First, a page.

- A review of the global health system, the Global Health 50/50 report, shows disparities in leadership which could impact policies and priorities.
- More than 70% of leaders in the sector are men.
- More than 80% are nationals of high-income countries.
- Women make up 70% of workers and only 5% of leadership positions. It may take more than 50 years to see gender parity at senior levels.
Global health is a system that’s neither fair nor fit-for-purpose.
That’s according to a report that found more than 70% of its leaders are men, more than 80% are nationals of high-income countries and more than 90% were educated in high-income countries. The findings are also timely since women comprise the majority of health and social care workers, and as such, are on the frontlines of the fight against COVID-19.
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While women make up 70% of workers, only 5% of leadership positions are occupied by women from low- and middle-income countries, and power is concentrated in rich countries, said the authors of the Global Health 50/50 report, published by University College London’s Institute for Global Health.
“The current global health system is failing to embrace gender diversity and respond to gender inequalities,” says Michelle Bachelet, United Nations High Commissioner for Human Rights and former President of Chile. “The report forecasts that it could take more than 50 years to see gender parity at the senior levels of these organizations – another half century is too long to wait.”
Health is lagging behind other sectors
This matters because it translates into misaligned global priorities and a lack of action on addressing gender norms – despite the role gender plays in driving health inequities, the report says.
The disparity is all the more apparent when contrasted to the progress women are making in other fields and sectors. While the World Economic Forum’s Global Gender Gap Report 2020 shows there is still a substantial worldwide gender gap that needs to be closed, its 'Health and Survival' gauge (which measures access to health services) is more positive.
Even so, the Global Gender Gap report shows differences between countries. Forty-eight have achieved near-parity, another 71 countries have closed at least 97% of the gap, and nine countries have yet to close more than 4% of their gap.
Four large countries – Pakistan (94.6%); India (94.4%); Viet Nam (94.2%) and China (92.6%) – trail behind, which means that millions of women in these and other countries are not yet granted the same access to health as men, the Forum report says.
What's the World Economic Forum doing about the gender gap?
The World Economic Forum has been measuring gender gaps since 2006 in the annual Global Gender Gap Report.
The Global Gender Gap Report tracks progress towards closing gender gaps on a national level. To turn these insights into concrete action and national progress, we have developed the Closing the Gender Gap Accelerators model for public private collaboration.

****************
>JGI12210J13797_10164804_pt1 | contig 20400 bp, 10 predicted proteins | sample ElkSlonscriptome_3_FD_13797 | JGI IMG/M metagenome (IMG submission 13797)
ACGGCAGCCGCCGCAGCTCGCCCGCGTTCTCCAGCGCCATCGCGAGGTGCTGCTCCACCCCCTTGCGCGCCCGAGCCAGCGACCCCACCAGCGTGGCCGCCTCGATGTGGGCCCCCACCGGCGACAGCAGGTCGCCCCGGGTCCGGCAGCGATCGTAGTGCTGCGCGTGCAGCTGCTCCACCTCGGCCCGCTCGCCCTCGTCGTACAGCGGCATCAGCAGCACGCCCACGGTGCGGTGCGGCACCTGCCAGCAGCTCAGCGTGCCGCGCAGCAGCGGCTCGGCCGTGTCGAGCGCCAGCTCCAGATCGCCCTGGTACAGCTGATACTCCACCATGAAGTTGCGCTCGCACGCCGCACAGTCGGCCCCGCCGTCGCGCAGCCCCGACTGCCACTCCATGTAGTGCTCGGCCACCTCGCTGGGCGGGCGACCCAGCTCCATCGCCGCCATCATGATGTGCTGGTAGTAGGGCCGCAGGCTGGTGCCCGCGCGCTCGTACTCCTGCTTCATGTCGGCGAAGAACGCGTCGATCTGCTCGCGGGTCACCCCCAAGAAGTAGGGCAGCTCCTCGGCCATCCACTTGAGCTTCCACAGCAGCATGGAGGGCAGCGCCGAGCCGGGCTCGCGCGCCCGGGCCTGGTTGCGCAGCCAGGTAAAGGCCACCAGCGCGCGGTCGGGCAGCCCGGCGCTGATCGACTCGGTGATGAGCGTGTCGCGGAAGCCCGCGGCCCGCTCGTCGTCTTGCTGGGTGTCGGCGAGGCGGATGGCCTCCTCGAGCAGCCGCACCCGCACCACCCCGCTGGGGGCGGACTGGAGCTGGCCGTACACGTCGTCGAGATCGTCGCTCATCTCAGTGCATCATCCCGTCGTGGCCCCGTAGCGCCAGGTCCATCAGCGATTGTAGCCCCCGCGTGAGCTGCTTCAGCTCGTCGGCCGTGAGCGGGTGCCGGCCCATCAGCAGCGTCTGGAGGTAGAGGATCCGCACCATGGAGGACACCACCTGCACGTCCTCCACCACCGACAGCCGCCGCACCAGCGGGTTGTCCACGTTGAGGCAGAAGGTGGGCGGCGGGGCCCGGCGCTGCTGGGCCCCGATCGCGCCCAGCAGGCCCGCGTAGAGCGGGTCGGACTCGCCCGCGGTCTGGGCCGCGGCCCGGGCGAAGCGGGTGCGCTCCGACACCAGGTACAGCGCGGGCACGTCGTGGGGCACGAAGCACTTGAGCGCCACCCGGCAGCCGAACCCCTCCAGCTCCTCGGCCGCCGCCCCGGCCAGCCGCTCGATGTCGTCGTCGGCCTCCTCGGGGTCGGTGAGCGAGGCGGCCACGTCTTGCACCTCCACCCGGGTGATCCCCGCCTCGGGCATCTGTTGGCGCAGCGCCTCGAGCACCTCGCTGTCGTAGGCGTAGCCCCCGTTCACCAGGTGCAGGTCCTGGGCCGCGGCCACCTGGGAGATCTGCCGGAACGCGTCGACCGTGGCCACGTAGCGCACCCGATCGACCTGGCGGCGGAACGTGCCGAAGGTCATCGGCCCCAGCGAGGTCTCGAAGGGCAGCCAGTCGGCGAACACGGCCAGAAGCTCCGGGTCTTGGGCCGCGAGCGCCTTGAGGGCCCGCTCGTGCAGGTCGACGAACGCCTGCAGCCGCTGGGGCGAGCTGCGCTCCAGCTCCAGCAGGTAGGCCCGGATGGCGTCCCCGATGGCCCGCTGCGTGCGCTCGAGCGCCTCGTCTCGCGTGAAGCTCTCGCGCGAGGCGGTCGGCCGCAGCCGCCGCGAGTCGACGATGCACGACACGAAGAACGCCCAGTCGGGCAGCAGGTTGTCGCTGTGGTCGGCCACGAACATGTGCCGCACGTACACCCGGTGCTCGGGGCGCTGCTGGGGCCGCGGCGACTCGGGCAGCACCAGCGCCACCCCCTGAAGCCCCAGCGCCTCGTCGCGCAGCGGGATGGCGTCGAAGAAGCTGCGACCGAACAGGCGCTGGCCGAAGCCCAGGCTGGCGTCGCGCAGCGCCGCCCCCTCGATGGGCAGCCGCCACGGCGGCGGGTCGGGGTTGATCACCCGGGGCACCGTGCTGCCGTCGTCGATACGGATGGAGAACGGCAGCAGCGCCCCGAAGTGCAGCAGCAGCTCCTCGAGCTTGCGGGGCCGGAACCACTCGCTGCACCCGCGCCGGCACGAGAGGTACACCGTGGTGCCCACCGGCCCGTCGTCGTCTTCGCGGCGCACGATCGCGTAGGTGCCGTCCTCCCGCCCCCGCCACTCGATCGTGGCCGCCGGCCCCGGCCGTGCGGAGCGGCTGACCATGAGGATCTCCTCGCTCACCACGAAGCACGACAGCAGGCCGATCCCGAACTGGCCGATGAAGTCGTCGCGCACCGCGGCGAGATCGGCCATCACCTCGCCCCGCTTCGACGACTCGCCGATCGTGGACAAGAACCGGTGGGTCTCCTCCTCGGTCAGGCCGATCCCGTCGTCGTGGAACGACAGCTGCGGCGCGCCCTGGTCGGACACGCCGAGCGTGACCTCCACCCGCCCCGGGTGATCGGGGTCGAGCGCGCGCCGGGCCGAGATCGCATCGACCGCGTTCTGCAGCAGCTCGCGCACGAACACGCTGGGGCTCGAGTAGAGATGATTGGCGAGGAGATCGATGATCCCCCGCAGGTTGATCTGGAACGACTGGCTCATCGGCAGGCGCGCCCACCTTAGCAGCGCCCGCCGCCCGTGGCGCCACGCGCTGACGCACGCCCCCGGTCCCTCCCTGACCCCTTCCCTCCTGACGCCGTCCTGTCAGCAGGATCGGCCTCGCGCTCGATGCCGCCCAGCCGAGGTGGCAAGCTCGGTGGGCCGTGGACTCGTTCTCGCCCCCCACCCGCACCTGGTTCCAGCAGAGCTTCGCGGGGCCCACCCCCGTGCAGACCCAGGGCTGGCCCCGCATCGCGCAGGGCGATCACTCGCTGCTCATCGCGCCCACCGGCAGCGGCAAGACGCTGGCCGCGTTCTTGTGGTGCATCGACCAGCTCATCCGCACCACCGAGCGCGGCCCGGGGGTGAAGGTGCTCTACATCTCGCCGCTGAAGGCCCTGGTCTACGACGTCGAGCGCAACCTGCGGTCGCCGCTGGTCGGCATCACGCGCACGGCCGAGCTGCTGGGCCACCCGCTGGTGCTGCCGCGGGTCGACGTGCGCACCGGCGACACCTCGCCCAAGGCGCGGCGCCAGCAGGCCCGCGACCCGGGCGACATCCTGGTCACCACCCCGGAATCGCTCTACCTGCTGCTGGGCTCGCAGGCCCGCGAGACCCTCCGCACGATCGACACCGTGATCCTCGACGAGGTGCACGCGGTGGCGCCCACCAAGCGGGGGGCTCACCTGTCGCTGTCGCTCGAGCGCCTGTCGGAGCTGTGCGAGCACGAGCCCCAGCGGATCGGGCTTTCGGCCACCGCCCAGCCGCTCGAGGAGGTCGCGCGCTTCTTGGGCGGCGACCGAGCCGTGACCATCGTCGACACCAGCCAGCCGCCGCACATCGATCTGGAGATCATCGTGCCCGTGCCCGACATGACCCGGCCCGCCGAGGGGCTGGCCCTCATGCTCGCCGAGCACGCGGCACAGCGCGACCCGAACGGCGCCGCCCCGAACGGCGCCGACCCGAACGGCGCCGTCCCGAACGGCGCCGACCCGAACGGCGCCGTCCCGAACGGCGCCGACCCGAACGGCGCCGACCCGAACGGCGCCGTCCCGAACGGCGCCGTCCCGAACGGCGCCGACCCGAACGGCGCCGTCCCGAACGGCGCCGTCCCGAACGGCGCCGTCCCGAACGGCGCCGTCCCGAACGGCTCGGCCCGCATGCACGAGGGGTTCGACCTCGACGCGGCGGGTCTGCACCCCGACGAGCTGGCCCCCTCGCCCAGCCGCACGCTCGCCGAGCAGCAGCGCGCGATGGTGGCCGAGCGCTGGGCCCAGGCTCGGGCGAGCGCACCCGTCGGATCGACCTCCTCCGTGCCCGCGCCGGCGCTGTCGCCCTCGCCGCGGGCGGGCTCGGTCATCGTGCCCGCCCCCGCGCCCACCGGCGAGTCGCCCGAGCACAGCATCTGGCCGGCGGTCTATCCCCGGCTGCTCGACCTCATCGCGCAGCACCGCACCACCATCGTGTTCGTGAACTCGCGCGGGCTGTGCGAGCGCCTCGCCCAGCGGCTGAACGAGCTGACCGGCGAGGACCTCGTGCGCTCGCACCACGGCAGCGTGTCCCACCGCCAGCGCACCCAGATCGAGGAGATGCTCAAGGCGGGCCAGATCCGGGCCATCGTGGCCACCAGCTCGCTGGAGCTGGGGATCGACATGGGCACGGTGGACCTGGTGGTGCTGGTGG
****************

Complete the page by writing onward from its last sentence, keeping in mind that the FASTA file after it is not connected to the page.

These accelerators have been convened in Argentina, Chile, Colombia, Costa Rica, Dominican Republic, Panama and Peru in partnership with the InterAmerican Development Bank.
In 2019 Egypt became the first country in the Middle East and Africa to launch a Closing the Gender Gap Accelerator. While more women than men are now enrolled in university, women represent only a little over a third of professional and technical workers in Egypt. Women who are in the workforce are also less likely to be paid the same as their male colleagues for equivalent work or to reach senior management roles.
France has become the second G20 country to launch a Gender Gap Accelerator, signalling that developed economies are also playing an important role in spearheading this approach to closing the gender gap.
In these countries CEOs and ministers are working together in a three-year time frame on policies that help to further close the economic gender gaps in their countries. This includes extended parental leave, subsidized childcare and removing unconscious bias in recruitment, retention and promotion practices.
If you are a business in one of the Closing the Gender Gap Accelerator countries you can join the local membership base.
If you are a business or government in a country where we currently do not have a Closing the Gender Gap Accelerator you can reach out to us to explore opportunities for setting one up.
Change is not coming fast enough
The two reports agree that recent progress in closing the gap has not been rapid enough. The Global Health 50/50 report shows that from 2018 to 2020, the total number of female CEOs increased by just one (from 41 to 42, out of 139 CEOs in total).
“This isn’t merely a result of slow turnover at the top,” it says. “On average, one in five organizations under review welcome a new CEO each year ... Simply, men continue to be succeeded by other men.”
Only 28% of senior management teams have reached gender parity, up from 25% in 2018. At the current rate, we will not reach gender parity in senior management across global health organisations until 2074.
“We need to mobilize across the world – peacefully and powerfully – to advance on rights, dignity and diversity for everyone,” the UN’s Bachelet says. “By shining a light on equality- and gender-related practices in global health, Global Health 50/50 reminds us that the health sector needs to lead and advances a powerful incentive for change in this urgent struggle.”